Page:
Joe Dowling miscast himself in the Guthrie’s “Faith Healer”…but who should have played his role? Here’s my suggestion

Print

Despite the fact that it meant ending an extended acting hiatus, it must have been irresistible for Joe Dowling to cast himself as the title character in Brian Friel’s Faith Healer. Not only is Friel a playwright whose work has long been particularly significant for Dowling, Faith Healer is much more a meditation on art—and theater in particular—than on faith.


As a faith healer, you wade out into the masses and watch them respond…to what? To the razzle-dazzle, yes, but also to something intangible, something about your eyes, something about your manner. Often, nothing special happens and they leave in disgust, but once in a while, the magic happens and someone is healed. You have a gift, and it draws lovers and admirers to you; but then they expect you to take responsibility for them, and responsibility is not your gift.


Sound like any artists you know?





front row seat is the blog of jay gabler, the daily planet’s arts editor. to keep up on the local arts scene, follow artsorbit on twitter and subscribe to arts orbit radar.

Certainly not Joe Dowling, who’s anything but a fly-by-night mesmerizer. Dowling is a gifted director, but if he were truly a slave to that gift, he wouldn’t be performing in a fantastically expensive state-of-the-art facility built under his stewardship. Maybe that’s why he should have resisted the temptation to step into the role of faith healer Frank.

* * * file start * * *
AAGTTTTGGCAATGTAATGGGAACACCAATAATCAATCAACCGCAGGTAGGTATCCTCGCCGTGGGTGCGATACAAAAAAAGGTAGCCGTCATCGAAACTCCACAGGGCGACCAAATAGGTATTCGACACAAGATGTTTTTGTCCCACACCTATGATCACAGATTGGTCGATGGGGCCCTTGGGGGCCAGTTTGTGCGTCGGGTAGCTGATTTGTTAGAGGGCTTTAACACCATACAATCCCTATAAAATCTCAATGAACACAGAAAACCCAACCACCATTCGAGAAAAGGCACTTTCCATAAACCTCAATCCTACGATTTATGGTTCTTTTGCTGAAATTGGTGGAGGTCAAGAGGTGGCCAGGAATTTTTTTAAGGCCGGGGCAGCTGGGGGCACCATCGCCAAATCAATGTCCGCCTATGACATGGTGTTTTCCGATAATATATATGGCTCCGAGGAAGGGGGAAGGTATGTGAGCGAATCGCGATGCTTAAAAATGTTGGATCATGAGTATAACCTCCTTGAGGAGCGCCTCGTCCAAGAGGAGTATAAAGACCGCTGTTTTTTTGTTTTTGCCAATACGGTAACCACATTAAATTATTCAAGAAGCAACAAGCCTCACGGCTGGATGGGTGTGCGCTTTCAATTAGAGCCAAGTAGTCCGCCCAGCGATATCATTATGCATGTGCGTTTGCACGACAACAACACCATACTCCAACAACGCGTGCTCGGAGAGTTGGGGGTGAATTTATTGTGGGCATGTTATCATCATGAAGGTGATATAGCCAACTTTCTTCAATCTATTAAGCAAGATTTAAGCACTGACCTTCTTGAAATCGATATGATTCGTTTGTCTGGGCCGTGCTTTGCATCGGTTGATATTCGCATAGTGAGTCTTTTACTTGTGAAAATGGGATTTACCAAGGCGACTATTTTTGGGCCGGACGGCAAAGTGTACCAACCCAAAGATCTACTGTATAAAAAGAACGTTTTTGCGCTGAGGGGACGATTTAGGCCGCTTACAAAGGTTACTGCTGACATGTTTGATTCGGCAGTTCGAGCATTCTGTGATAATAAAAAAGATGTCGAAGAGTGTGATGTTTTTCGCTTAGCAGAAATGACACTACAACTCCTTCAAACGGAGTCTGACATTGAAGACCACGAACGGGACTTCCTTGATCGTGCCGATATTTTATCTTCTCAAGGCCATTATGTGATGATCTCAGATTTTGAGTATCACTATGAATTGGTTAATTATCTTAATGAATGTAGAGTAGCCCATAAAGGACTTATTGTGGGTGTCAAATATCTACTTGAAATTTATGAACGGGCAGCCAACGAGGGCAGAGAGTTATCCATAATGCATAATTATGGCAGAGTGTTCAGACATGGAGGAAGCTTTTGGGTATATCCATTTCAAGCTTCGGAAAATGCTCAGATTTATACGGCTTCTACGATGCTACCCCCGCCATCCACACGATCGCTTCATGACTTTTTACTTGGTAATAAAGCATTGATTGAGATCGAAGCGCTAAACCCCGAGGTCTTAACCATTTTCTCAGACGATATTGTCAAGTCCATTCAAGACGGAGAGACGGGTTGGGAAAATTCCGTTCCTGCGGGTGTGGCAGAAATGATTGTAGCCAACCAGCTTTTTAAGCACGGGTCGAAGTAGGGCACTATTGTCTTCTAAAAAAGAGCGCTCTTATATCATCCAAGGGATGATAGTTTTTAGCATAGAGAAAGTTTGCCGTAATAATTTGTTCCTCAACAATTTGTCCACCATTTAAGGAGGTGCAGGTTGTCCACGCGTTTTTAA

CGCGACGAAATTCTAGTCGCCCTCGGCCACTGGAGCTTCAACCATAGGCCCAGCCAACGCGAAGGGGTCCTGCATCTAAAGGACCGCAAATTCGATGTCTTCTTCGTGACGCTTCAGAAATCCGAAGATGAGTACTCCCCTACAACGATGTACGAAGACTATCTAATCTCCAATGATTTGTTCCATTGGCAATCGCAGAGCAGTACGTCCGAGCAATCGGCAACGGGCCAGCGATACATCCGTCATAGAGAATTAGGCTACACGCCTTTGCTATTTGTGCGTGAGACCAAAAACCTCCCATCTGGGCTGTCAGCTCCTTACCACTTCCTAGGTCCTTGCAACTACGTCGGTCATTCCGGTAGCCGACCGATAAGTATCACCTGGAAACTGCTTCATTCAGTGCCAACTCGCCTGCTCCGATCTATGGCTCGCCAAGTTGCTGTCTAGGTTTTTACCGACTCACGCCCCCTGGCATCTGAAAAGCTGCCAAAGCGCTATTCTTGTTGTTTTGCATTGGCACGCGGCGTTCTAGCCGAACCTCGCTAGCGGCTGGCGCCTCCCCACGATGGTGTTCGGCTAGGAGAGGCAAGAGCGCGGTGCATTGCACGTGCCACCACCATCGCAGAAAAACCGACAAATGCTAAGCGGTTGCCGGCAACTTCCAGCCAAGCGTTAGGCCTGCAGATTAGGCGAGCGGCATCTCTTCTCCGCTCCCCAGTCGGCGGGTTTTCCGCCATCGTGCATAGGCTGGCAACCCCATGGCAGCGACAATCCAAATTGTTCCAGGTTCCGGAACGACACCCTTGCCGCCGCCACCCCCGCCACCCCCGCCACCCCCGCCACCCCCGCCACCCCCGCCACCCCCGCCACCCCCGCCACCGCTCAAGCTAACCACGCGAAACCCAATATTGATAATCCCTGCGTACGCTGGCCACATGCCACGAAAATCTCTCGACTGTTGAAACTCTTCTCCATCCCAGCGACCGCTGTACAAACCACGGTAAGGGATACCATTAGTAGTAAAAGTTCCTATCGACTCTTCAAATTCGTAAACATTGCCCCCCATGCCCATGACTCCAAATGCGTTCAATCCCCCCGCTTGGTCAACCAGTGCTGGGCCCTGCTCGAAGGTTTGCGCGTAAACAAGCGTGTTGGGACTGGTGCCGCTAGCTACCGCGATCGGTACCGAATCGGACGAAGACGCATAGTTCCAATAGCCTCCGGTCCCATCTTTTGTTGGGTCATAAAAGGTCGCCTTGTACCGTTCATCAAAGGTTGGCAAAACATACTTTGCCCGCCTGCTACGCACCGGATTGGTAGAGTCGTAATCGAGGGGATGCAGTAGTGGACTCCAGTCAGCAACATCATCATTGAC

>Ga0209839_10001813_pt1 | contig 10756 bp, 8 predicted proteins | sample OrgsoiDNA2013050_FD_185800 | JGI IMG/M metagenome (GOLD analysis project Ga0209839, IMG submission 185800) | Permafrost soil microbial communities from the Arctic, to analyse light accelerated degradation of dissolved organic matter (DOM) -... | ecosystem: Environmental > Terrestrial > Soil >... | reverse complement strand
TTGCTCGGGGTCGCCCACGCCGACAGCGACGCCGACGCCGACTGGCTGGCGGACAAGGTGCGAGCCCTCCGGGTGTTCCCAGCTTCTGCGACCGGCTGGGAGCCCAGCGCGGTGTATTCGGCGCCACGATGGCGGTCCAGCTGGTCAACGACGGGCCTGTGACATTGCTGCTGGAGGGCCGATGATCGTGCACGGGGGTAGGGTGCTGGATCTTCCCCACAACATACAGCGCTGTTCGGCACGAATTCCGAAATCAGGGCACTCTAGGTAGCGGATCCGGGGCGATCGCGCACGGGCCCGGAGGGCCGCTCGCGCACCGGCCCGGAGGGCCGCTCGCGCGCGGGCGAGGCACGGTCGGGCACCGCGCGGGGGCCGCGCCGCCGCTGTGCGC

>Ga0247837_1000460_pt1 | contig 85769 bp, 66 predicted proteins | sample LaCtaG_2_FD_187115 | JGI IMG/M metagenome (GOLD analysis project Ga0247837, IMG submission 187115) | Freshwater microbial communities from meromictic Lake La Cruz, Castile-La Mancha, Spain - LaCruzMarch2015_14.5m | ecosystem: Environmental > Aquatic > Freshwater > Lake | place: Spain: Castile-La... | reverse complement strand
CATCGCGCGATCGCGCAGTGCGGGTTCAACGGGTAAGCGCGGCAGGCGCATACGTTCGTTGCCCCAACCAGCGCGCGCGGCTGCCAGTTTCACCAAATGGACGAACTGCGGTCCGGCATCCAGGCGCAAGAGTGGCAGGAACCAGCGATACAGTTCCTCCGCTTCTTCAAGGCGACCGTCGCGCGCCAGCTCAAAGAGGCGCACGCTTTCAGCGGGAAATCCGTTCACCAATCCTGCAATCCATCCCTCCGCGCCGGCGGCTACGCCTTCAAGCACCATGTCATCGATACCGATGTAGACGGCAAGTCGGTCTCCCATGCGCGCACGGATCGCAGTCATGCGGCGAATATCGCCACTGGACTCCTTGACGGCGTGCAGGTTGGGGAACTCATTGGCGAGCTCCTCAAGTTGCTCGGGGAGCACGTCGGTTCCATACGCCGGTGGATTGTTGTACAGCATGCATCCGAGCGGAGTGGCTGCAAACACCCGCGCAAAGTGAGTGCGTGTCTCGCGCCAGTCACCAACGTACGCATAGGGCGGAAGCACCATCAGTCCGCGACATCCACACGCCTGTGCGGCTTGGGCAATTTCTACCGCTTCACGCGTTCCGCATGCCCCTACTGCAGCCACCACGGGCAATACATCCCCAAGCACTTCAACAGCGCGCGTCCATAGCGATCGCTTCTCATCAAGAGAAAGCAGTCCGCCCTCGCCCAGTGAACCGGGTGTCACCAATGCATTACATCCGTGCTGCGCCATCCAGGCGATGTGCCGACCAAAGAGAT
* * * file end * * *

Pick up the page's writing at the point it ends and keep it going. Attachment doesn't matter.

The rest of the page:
In her Daily Planet review of the Guthrie’s production of Faith Healer, Sheila Regan fails to find praise for Dowling’s acting; in fact, she calls it wooden. I don’t know that I would use that word; instead, I might call Dowling’s performance technical. There’s nothing exactly wrong with the performance, it’s just that Dowling failed to convince me that his Frank was the same one spoken of in the heart-stopping monologues delivered by Sally Wingert and Raye Birk. Instead, Dowling comes across as more of a narrator, describing Frank from outside rather than embodying him.


So who should have played Frank? I have a suggestion, but I don’t think you’re going to like it.


The idea first popped into my mind when I noticed the way Dowling, as Frank, purses his lips and pouts them out. Then, I noticed his brightly-colored socks. That started me thinking. What local artist is known for his soothing demeanor and strange magnetism? Who radiates warmth while remaining emotionally distant? Who travels from place to place, charming the locals at outdoor tent shows? Who’s known for his troubled romances and a conflicted relationship with his native land?


All those things describe Frank, and they also describe a certain Minnesotan who’s known to amble about the stage reminiscing as does Frank…except this guy’s socks aren’t green, they’re red. That’s who should have played Frank.




Photo by Steve Douglas (Creative Commons)